GLENVILLE — The estate of a man who died after a 2016 explosion at a Glenville asphalt production facility has sued the owner of the facility and others over his wrongful death.
Betty J. Crowter, of Fulton County, filed a negligence lawsuit this week in state Supreme Court in Schenectady County seeking compensation for the injuries to, and death of, her son, Alfred J. Crowter, who was a Mohawk Asphalt Emulsions employee.
It is the second lawsuit to be filed in connection with the deadly blast. Karen Nichols, the widow of Mohawk Asphalt employee Joseph Nichols, filed a similar lawsuit in May. Her husband died from his injuries two days after the explosion.
The latest lawsuit names as defendants Mohawk Asphalt, parent companies Gorman Brothers and the Gorman Group, Cady Co., and Unifirst Corp., maker of the company uniform Crowter was wearing on Oct. 17, 2016, when the explosion occurred.
Investigators have determined the explosion happened as an asphalt-kerosene mixture was being loaded from a storage tank into a tanker-trailer. Crowter and Nichols were involved in the transfer, and Nichols was using a blowtorch to loosen a clog in the line when the explosion happened.
Crowter, 42, of Mayfield, who had worked for the company for about two years, died two weeks after the explosion at Westchester Medical Center from burns and other injuries he suffered when he fell from the top of the tanker-trailer, according to the lawsuit.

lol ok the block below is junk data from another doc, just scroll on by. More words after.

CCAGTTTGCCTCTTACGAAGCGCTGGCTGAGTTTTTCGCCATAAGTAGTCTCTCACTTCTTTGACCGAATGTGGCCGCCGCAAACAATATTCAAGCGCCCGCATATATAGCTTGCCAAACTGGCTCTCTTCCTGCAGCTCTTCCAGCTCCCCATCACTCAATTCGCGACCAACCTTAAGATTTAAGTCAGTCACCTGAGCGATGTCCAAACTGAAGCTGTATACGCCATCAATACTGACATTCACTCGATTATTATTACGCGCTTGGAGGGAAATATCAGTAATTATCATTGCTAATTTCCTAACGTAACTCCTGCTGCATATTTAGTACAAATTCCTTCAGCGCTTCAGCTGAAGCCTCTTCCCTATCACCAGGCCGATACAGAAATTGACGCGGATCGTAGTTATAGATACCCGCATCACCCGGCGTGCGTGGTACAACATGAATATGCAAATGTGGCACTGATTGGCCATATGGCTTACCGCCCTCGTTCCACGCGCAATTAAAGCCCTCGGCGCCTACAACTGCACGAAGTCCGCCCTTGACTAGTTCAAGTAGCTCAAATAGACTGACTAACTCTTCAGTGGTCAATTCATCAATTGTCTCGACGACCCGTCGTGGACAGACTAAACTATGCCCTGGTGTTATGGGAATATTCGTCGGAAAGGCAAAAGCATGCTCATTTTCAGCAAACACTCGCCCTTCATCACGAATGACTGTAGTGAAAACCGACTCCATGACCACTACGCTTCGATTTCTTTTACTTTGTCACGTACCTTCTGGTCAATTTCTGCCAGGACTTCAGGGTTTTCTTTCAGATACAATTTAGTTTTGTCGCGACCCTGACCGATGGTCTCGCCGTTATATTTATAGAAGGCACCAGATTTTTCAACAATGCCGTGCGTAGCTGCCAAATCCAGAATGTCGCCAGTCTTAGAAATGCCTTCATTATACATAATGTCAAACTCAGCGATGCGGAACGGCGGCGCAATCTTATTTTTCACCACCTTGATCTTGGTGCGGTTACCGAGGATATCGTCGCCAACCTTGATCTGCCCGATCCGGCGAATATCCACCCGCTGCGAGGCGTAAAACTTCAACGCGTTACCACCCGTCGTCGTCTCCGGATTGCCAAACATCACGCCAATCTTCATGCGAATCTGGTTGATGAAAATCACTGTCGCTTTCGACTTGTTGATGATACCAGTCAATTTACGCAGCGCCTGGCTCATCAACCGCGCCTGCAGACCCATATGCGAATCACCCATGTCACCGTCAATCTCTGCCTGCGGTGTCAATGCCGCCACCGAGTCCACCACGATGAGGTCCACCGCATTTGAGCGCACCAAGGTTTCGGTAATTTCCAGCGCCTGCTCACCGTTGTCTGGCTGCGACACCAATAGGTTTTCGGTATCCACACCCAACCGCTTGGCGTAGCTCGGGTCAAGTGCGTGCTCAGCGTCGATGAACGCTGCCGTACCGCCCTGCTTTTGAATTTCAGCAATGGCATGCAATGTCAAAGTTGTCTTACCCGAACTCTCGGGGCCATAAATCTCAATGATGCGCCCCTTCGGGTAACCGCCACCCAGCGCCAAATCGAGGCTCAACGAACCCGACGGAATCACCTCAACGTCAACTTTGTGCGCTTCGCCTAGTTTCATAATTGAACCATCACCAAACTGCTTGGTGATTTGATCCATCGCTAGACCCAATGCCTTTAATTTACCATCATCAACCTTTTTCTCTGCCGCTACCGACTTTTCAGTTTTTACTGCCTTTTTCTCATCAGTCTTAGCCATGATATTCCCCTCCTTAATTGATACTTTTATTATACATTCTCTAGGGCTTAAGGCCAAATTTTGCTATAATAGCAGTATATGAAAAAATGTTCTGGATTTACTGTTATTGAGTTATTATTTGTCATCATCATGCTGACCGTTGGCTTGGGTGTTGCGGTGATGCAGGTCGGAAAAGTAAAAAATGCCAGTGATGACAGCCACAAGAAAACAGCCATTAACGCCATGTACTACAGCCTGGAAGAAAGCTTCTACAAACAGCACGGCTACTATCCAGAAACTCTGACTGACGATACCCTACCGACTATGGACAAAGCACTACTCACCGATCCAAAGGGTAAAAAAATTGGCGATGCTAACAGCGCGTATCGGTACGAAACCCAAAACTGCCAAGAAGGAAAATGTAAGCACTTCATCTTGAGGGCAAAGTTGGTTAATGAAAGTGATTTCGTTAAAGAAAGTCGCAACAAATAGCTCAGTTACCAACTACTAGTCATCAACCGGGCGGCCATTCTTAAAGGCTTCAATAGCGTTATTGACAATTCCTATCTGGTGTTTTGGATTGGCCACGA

The lawsuit blames the explosion on “unprotected and inadequate storage tank lines that clogged,” as well as the use of an open flame blowtorch to break the clog.
The lawsuit, filed by Martin, Harding & Mazzotti of Niskayuna, doesn’t seek a specific damage figure. It says Betty Crowter incurred medical, hospital and funeral expenses on behalf of the estate due to the incident. The suit also seeks wrongful death compensation.
Frank O’Connor of Albany, the attorney for Mohawk Asphalt and Gorman, said Friday that because the matter was in litigation he would not comment.
The incident occurred at about 1:05 p.m. at the Mohawk Asphalt facility off Freemans Bridge Road. Crowter and Nichols were part of a crew loading a mixture of 50 percent kerosene and 50 percent asphalt into a tanker-trailer when the mixture became clogged in the transfer line. Nichols was directed to use a propane blowtorch to heat the line to loosen the clog when the mixture ignited and exploded.
Following an investigation of the incident, the U.S. Occupation Safety and Health Administration cited Mohawk Asphalt for two “serious” violations: not taking precautions against having sources of ignition where flammable vapors are present, and not having employees wear proper personally protective uniforms while handling hot asphalt. The company, in May 2017, paid an OSHA fine of $17,745 and had corrected the issues, according to OSHA.
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